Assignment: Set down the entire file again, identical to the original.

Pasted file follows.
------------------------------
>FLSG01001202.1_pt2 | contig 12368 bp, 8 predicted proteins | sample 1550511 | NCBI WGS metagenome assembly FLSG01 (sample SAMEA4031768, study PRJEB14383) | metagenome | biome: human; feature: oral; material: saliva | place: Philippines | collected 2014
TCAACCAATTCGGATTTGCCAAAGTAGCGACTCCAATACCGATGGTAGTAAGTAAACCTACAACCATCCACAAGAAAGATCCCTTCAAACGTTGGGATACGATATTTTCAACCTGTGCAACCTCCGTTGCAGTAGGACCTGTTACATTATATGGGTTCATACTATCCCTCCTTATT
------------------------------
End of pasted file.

>FLSG01001202.1_pt2 | contig 12368 bp, 8 predicted proteins | sample 1550511 | NCBI WGS metagenome assembly FLSG01 (sample SAMEA4031768, study PRJEB14383) | metagenome | biome: human; feature: oral; material: saliva | place: Philippines | collected 2014
TCAACCAATTCGGATTTGCCAAAGTAGCGACTCCAATACCGATGGTAGTAAGTAAACCTACAACCATCCACAAGAAAGATCCCTTCAAACGTTGGGATACGATATTTTCAACCTGTGCAACCTCCGTTGCAGTAGGACCTGTTACATTATATGGGTTCATACTATCCCTCCTTATT